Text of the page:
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Title: Biomechanical study of the mechanical and structural properties of adherent cells
Author: Barreto, Sara
Awarding Body: University of Sheffield
Current Institution: University of Sheffield
Date of Award: 2013
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A cell is a biological complex system and its understanding requires a combination of various approaches including biomechanics. Like engineering materials, cells deform when external forces act on them. There is evidence that many normal and diseased conditions of cells are dependent on, or regulated by the way cells mechanically interact with the environment. A major interest in cell mechanics is the regulation of cellular function by mechanical forces, which is determined by the composition and structures of cells. While the exact structural mechanisms involved in force transmission inside the cells are not well understood, computational cell modelling can yield important insights. This may contribute to build up a structure- function relationship of different adherent cell types. One approach to studying the mechanosensing processes is to understand the mechanical properties of cells’ constitutive components individually. For this purpose, a representative 3D finite element model of a single adherent cell was developed based on the internal structures of the cytoskeleton that provide the cells with their mechanical properties. The results indicate which cytoskeleton components are targeted to respond to specific loading conditions, such as compression and stretching. More specifically, actin cortex and microtubules are targeted to respond to compressive loads, while actin bundles and microtubules are major components in maintaining cell forces during stretching. This approach clarifies the effects of cytoskeletal heterogeneity and regional variations on the interpretation of force-deformation measurements. With a sensitivity study of the material properties of the different cellular components, the model shows how these properties differ to define cell rigidity across different cell types. Cell force is mainly affected by changes in cortex thickness, cortex Young’s modulus and rigidity of the cytoplasm. Changes in rigidity of actin bundles and number of microtubules influence cell response to shear loads, while the number of actin bundles deeper in the interior of the cell, affect cell response to compression. The time dependent responses observed following a power-law are remarkably similar to those reported for a variety of measurements with atomic force microscopy, suggesting this model is a consensus description of the fundamental principles defining cell mechanics. Simulations of the dynamic response of a single cell suggest that the origin of different force-relaxation times is linked to the structural architecture of the cell. The results also suggest that it is important to consider the viscoelastic properties of the cortex, other than the cytoplasm, to properly define the time-dependent response of the cell to compressive loads. The FE single-cell model includes the three parameters defining the fundamental principles defining cell mechanics: rigidity, prestress and time-dependence deformation following a power-law behaviour. This thesis con- tributes to understand the mechanical interaction and properties across different cell components, responsible for cell behaviour, that will ultimately lead to functional adaptation or pathological conditions.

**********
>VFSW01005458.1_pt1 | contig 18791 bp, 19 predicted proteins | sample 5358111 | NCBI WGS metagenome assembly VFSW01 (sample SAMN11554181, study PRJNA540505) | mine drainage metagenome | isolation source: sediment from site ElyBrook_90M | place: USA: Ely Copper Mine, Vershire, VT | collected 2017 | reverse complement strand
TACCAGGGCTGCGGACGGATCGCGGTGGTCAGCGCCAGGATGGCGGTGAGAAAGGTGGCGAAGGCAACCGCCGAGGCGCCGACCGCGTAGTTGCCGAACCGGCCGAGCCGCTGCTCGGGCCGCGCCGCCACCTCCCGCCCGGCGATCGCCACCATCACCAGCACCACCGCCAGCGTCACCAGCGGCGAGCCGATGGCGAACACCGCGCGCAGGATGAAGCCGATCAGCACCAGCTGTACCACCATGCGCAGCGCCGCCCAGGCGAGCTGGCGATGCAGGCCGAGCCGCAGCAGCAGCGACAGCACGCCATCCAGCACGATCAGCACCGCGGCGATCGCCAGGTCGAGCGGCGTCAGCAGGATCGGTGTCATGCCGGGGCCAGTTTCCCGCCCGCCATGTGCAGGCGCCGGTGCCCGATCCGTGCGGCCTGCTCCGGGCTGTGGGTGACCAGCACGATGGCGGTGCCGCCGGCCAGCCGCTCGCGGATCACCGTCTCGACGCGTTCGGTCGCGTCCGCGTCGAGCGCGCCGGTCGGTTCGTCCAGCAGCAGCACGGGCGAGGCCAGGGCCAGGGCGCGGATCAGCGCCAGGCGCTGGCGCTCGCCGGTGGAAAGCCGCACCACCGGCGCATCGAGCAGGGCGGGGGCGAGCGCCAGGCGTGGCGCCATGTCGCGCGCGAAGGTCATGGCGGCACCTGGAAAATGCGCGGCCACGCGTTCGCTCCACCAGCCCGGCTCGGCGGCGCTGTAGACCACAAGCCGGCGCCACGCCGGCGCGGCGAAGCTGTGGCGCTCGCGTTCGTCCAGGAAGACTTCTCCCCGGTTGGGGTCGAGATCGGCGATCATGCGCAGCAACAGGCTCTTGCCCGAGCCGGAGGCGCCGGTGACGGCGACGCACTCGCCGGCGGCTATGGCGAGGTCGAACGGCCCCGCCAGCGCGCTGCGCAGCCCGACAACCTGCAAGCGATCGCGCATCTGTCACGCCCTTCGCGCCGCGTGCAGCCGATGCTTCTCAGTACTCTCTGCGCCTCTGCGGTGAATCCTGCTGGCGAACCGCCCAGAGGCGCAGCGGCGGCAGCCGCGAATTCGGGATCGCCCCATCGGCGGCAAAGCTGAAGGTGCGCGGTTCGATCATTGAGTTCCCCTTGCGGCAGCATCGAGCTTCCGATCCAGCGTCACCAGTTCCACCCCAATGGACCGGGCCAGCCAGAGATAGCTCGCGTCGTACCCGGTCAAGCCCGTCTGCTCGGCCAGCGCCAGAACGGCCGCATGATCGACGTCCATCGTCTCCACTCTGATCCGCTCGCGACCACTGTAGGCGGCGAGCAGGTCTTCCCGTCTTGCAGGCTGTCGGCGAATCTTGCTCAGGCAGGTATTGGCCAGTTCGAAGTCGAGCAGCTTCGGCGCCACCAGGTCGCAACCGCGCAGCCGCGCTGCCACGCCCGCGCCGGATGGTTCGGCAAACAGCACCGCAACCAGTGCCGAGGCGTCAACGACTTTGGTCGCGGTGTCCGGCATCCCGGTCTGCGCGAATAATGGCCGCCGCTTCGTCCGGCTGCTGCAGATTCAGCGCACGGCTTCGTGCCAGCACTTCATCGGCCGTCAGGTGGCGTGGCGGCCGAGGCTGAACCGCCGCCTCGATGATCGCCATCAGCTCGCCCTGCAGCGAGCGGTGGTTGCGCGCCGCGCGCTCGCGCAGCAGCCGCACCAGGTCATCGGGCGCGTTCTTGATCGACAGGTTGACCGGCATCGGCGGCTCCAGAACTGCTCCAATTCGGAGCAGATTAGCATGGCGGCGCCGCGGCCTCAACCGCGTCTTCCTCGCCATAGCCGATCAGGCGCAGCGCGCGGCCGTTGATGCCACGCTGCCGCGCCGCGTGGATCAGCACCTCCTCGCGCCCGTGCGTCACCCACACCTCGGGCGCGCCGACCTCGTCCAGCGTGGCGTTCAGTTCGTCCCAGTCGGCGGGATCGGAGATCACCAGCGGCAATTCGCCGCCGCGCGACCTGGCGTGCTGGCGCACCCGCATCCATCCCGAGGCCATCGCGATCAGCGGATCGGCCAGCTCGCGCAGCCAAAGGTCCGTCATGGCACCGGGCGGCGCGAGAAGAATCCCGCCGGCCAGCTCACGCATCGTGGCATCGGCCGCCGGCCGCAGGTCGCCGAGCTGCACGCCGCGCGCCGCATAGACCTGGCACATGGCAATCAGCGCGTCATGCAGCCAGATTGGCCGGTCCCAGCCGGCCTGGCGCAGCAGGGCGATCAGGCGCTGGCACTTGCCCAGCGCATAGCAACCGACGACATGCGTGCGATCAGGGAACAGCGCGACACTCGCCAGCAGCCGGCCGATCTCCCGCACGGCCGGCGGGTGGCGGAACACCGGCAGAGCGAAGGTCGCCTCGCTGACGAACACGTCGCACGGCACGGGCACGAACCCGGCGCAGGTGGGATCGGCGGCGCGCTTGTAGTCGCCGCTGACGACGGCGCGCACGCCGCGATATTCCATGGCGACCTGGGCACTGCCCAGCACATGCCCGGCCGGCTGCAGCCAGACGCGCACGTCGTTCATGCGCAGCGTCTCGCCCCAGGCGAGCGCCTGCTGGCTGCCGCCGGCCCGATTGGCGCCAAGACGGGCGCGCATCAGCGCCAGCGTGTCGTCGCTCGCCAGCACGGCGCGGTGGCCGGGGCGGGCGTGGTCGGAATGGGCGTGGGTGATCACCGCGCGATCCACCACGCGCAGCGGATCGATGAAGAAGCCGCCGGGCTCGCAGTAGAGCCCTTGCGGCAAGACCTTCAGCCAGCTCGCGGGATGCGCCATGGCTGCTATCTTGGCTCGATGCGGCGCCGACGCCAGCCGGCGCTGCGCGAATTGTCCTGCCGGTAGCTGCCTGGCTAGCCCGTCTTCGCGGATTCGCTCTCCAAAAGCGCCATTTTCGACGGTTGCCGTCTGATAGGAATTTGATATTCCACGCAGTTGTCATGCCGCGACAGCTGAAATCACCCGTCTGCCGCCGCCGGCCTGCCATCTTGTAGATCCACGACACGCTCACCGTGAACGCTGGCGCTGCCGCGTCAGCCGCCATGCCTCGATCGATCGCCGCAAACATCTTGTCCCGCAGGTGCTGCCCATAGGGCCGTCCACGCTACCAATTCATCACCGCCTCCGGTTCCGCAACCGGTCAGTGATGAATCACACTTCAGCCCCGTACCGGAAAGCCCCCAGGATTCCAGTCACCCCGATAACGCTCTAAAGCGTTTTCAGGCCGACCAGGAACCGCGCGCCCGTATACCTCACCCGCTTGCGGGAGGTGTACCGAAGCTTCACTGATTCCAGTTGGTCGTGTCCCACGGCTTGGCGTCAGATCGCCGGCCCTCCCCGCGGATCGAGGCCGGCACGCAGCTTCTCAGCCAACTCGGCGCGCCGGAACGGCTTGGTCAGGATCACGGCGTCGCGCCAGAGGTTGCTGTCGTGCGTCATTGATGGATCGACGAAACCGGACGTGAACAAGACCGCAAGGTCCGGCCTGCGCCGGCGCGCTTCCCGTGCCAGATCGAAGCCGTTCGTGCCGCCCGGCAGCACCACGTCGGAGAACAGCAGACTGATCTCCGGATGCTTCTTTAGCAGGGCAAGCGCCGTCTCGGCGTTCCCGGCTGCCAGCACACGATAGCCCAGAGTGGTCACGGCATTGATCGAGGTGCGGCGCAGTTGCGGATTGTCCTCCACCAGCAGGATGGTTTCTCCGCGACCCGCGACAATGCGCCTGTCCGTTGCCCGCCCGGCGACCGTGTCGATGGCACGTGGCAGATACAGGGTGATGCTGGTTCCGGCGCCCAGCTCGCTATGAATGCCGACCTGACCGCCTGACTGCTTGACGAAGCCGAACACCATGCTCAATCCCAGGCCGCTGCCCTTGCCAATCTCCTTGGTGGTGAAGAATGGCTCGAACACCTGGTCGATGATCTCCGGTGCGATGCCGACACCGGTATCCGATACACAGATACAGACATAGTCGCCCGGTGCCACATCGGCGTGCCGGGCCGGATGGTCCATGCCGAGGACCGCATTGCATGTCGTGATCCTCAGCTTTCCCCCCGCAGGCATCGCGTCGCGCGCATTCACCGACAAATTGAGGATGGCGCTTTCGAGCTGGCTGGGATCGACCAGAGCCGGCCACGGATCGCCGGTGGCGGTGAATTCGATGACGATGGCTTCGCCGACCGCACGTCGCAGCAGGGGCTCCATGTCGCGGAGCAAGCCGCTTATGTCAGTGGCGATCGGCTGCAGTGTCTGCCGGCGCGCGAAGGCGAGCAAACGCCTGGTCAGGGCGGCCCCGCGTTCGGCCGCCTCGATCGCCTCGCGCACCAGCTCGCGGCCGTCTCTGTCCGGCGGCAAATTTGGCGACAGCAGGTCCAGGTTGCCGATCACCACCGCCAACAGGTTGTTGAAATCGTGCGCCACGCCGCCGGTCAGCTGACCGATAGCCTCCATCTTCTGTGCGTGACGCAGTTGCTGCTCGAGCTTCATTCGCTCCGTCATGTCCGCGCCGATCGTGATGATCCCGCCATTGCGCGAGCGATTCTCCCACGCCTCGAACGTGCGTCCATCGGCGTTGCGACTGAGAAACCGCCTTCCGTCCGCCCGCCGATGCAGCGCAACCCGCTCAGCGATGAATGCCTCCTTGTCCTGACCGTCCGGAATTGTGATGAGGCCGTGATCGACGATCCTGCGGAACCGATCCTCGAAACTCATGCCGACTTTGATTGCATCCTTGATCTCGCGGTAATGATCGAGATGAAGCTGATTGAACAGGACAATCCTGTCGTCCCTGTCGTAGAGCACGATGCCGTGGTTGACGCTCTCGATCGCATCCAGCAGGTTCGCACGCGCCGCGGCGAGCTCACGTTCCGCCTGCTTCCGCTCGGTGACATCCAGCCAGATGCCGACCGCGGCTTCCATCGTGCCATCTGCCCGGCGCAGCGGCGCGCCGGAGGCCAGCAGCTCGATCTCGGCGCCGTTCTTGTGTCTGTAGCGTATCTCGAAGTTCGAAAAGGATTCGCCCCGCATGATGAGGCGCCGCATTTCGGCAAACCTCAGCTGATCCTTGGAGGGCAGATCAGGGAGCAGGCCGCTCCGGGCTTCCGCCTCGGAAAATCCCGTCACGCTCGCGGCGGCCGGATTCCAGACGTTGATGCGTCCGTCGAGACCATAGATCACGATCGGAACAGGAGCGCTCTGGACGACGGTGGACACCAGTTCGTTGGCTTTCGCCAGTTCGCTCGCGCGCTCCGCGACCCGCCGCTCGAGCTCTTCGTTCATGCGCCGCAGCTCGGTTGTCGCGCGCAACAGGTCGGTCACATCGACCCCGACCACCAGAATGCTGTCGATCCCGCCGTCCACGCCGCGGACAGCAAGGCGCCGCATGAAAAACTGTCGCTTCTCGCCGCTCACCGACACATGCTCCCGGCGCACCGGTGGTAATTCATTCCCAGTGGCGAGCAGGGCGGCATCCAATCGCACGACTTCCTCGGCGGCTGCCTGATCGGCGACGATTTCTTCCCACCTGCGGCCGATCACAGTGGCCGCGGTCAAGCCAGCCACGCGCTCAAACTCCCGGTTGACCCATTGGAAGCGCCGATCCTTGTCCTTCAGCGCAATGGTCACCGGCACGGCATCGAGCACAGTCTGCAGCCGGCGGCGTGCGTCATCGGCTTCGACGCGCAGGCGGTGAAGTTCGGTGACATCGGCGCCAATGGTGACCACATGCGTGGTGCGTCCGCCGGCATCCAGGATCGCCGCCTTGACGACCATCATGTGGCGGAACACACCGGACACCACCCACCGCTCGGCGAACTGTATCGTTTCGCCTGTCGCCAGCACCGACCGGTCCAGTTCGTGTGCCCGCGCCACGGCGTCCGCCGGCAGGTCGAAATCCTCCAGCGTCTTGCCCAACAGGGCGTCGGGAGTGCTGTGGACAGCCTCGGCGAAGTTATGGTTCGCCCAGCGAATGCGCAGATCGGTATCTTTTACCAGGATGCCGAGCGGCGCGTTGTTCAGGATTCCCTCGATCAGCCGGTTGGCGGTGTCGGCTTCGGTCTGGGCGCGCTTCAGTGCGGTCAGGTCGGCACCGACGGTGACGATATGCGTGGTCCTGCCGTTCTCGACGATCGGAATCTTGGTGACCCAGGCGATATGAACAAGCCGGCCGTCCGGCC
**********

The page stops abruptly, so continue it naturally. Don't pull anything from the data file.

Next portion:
Supervisor: Lacroix, Damien Sponsor: Not available
Qualification Name: Thesis (Ph.D.) Qualification Level: Doctoral
EThOS ID:  DOI: Not available